Published by Baker Books on March 2, 2021
Genres: Non-Fiction, Christian, Marriage
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Everyone wants to be loved--to find someone who will stick with them through all of life's ups and downs, someone who is in it for the long haul. But in a world where dating is increasingly based on split-second decisions and geared toward casual relationships rather than marriage, it's easy for single people to feel discouraged, used, or unworthy of true love and lasting affection. Reality just never seems to match up with our (often wildly unrealistic) expectations.
Jonathan "JP" Pokluda has counseled thousands of young singles through the pain and heartbreak of dating the world's way. Now he wants to dispel the myths, misconceptions, and fairy tales you've believed about dating and replace them with the truth from the One who invented marriage, created you to crave relationship, and is the very embodiment of true love. With plenty of true stories about relationships healed and love found, this practical book explains God's purposes for singleness, dating, and marriage and covers why you should date, who you should date, and how you should date.
If you're ready to trade the world's way of dating for the way that actually works, it's time to begin dating well.
Christian dating books are usually exceptionally cringey, so when I say that JP Pokluda’s Outdated is only moderately cringey, please understand it as a compliment. Seriously, the sex/love/dating books that tend to get popular in the Christian evangelical spectrum range from good but formulaic (5 Love Languages) to hello, fellow kids cringe (Chasing Love) to actually psychologically harmful (Every Man’s Battle). It’s not a huge compliment to start off by noting that Pokluda falls into none of these traps, but it’s also apparently a great achievement.
Outdated is divided into three parts: 1) Why We Date, 2) Who We Date, and 3) How We Date. Part one sets his ground rules: Singleness is okay, and dating should have the goal of marriage. This foundation changes a lot of how modern dating is treated, where dating is seen as a part of normal social life. If the goal isn’t marriage, Pokluda says, it isn’t dating. And that changes the context, boundaries, and goals of the relationship. This is a super healthy, grounded foundation that sets the stage for what’s to come.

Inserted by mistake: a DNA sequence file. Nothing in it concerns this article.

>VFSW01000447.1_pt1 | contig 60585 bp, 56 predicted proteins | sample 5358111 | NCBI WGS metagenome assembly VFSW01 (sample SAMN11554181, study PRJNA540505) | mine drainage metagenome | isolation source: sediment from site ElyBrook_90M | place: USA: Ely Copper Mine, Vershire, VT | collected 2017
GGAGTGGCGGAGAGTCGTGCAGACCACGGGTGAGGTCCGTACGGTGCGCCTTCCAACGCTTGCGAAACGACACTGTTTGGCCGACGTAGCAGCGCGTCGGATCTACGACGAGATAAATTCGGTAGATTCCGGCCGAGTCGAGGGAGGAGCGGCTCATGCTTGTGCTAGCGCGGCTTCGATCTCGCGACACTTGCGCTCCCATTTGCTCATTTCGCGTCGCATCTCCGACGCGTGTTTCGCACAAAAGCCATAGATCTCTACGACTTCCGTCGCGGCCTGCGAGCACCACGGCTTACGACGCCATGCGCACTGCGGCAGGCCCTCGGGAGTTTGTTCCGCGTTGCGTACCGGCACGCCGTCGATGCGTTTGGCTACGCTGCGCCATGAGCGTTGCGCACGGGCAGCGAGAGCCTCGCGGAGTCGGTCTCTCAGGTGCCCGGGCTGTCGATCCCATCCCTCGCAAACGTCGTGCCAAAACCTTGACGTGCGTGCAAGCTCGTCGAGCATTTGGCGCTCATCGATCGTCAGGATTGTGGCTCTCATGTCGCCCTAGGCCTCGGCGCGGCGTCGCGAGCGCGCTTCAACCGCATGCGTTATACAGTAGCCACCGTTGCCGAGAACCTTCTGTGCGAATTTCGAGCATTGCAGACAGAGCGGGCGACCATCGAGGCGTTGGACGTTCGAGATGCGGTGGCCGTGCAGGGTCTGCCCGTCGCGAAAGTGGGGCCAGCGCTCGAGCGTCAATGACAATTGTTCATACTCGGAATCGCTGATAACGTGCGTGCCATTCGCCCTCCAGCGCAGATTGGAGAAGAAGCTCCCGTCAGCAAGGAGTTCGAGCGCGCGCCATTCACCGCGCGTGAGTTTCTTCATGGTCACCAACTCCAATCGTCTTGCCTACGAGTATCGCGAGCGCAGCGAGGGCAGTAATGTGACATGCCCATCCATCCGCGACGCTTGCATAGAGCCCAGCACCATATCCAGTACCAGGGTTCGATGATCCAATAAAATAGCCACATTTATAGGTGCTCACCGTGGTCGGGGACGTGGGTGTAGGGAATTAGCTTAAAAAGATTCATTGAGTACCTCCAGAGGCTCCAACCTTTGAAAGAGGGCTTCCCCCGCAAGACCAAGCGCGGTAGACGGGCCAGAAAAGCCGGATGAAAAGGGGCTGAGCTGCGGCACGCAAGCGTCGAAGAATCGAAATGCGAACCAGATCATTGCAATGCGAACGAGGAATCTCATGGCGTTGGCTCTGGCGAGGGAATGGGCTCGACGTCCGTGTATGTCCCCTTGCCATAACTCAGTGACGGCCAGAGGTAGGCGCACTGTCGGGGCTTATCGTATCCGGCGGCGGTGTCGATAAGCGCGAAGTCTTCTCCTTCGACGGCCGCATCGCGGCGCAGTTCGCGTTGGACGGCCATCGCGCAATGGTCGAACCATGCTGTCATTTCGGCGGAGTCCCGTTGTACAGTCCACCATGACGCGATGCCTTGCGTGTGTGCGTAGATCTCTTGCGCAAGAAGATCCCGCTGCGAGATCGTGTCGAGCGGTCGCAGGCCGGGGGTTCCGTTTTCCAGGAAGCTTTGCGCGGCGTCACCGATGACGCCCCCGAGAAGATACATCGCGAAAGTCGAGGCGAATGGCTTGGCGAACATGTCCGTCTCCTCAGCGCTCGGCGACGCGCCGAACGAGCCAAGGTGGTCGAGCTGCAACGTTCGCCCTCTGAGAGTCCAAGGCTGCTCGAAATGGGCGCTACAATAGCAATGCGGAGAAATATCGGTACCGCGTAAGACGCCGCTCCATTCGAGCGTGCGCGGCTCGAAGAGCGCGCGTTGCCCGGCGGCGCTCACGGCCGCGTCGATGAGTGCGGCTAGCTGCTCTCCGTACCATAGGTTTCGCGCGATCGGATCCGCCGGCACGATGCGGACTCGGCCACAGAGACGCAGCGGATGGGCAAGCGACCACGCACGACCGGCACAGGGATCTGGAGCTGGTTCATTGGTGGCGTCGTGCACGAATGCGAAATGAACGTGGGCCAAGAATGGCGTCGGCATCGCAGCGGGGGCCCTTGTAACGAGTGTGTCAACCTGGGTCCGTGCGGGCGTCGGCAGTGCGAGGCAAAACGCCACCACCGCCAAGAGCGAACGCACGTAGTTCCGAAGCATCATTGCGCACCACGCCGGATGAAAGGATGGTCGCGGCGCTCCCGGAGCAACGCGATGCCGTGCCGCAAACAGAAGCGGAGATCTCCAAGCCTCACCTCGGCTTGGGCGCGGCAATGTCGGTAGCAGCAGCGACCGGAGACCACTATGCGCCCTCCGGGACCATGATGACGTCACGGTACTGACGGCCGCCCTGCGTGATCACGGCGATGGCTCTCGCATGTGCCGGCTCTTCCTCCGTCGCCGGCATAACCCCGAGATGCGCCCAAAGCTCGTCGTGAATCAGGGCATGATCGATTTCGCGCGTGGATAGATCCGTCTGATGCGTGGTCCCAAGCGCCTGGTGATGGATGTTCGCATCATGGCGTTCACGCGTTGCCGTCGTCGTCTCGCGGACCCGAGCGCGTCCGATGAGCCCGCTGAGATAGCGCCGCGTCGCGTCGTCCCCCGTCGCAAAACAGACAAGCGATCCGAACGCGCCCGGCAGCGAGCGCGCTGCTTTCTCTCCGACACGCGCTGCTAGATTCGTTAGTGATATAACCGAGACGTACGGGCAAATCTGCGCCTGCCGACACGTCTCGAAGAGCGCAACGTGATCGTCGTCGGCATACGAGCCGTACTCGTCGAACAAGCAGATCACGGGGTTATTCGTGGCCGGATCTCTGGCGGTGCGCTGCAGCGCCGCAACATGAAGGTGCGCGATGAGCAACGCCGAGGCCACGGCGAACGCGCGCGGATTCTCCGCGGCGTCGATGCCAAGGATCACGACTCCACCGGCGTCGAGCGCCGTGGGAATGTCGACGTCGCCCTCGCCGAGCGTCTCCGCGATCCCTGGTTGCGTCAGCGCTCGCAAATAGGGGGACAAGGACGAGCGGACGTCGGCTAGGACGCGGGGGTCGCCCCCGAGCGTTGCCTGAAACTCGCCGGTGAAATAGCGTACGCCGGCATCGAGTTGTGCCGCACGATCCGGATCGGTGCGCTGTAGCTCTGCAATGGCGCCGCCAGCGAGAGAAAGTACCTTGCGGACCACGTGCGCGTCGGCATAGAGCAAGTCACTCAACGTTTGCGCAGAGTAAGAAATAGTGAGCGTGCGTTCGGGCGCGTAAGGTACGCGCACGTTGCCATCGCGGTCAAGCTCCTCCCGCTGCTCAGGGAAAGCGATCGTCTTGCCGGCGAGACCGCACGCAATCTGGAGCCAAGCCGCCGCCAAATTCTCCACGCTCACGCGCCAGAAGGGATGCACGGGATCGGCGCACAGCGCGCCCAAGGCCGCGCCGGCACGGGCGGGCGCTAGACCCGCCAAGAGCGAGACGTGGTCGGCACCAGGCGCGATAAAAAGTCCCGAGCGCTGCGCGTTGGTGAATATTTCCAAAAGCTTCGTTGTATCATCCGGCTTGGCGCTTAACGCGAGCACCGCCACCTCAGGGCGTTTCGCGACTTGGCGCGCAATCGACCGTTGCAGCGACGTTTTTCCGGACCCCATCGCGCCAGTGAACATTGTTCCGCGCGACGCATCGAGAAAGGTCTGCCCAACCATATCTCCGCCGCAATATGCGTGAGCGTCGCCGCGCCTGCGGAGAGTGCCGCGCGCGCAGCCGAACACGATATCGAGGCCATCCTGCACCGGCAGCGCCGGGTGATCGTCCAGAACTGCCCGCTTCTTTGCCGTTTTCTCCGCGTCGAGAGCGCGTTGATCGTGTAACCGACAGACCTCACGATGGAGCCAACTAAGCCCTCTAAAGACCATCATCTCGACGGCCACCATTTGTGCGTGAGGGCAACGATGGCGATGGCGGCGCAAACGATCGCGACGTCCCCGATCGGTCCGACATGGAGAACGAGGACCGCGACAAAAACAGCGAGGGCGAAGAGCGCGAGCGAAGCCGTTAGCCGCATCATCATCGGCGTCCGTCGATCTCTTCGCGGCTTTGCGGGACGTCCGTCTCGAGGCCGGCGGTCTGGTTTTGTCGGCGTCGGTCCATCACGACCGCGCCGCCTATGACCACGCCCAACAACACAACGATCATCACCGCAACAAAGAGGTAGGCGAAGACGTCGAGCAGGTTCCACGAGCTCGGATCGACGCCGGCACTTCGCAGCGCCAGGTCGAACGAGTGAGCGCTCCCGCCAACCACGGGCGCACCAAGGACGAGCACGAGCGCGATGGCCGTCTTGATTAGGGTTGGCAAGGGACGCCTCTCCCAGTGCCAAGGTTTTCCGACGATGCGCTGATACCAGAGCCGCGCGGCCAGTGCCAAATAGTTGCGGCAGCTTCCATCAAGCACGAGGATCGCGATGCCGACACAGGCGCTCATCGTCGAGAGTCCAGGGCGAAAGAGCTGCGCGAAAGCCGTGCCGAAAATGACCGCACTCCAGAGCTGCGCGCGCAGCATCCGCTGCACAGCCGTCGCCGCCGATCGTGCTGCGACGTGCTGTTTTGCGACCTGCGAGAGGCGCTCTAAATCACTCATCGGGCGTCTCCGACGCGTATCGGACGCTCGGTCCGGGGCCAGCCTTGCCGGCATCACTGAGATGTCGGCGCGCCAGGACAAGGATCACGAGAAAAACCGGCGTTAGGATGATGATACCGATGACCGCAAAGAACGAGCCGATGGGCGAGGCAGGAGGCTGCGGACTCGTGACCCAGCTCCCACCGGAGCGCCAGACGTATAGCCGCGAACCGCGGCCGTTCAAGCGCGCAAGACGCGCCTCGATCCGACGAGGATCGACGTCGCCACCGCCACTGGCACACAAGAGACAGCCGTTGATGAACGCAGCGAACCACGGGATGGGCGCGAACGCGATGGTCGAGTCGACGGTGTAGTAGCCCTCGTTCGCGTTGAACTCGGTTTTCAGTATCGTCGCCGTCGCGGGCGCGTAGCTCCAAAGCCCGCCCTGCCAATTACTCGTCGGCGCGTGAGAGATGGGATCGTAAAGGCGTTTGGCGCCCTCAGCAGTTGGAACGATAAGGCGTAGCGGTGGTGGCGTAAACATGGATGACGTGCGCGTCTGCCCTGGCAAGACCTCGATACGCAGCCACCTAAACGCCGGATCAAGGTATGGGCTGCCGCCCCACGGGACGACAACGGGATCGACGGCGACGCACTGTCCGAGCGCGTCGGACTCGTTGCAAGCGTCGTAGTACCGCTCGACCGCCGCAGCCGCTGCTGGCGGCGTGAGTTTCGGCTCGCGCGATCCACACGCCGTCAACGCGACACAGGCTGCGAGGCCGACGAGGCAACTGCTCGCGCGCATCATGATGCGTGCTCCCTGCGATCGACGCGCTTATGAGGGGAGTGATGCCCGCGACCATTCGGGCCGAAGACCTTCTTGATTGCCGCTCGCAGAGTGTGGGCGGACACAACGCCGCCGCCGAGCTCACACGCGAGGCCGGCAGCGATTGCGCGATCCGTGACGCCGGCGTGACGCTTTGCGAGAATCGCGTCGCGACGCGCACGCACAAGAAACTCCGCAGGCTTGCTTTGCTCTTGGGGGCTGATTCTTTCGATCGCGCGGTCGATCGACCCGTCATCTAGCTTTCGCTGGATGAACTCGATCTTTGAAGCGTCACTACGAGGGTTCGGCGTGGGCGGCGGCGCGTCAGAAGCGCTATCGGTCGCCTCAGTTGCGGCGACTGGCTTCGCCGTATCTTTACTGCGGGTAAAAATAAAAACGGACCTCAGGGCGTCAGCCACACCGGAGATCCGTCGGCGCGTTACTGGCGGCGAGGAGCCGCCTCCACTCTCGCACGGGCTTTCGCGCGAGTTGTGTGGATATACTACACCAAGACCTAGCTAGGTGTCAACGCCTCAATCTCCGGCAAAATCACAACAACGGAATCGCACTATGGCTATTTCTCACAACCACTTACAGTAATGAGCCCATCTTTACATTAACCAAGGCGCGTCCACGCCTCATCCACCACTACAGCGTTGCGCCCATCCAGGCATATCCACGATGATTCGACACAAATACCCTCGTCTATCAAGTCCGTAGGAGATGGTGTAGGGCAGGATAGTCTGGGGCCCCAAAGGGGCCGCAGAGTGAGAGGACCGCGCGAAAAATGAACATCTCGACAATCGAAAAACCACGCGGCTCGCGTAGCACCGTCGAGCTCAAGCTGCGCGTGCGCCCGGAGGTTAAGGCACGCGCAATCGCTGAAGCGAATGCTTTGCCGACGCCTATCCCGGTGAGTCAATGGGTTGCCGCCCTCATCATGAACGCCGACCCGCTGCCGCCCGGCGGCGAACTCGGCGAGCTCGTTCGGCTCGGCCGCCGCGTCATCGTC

Next part is Who to Date. Some in Christian culture are wanting on The One. It’s supposed to be the person that is absolutely perfect for you and if you don’t get him or her, then it’s all ruined. Pokluda exposes that for the myth (and mathematical impossibility) that it is, and follows it up by tackling the myths of Love At First Sight, and Love is A Feeling. Pokluda—again basing the dating relationship on the foundation of friendship with a goal of marriage—portrays dating as something about shared lives, that involve substantive relationships based on deliberate choices. Nothing is exactly revolutionary, but it’s way different than the way dating is something portrayed and it’s done simply and conversationally.
The last part discusses how to date. Here, JP covers the issues of setting boundaries, growing the relationship, and how to know when to break up (or pop the question). Again, nothing here is wrong. JP’s worlds less cringey than other evangelical takes on the matter, and my only criticism is that I really wanted more substance. Somebody is finally setting the groundwork of dating in a clear, concise, Christian way, but the book’s length keeps him from really doing a deep dive on subjects that we can’t afford to stay shallow on.
One other note: It’s a relatively minor point, but it irked me (@ me if you want, Pokluda), but Pokluda writes with absolute certainty that all marriages are dissolved in heaven. Writing on singleness, he uses the Saducee’s catch-22 and Jesus’s response as evidence for marriage not being a thing. I’m not convinced. I could pull out my Greek textbook, but this isn’t really the place. Let’s just say that it’s super awkward to write a whole book about the process of getting married, but then say that when God comes and makes everything perfect, that relationship won’t exist anymore.
Outdated is a concise, foundational manual for Christian dating. I’m not convinced it’s enough. There’s so much that our youth get thrown at them—damaging elements of purity culture on the religious right, anything-goes culture of the secular left. Outdated correctly stands in the middle, placing itself as the reasonable third option, but I don’t know that it does enough.
And maybe that’s okay, because, let’s face it, some guy you’ll neve meet who wrote a book probably shouldn’t be the key influence in your child’s dating life. Outdated is a good resource, but it’s just that—a resource. It could be deeper, it could be more substantive, but it’s a starting point. I give it credit for that. Fresh, foundational, and fun, the principles in Outdated aren’t new, but they just could be revolutionary. JP Pokluda’s witty addition to Christian teenage dating books just may be the breakthrough that Christian culture needs.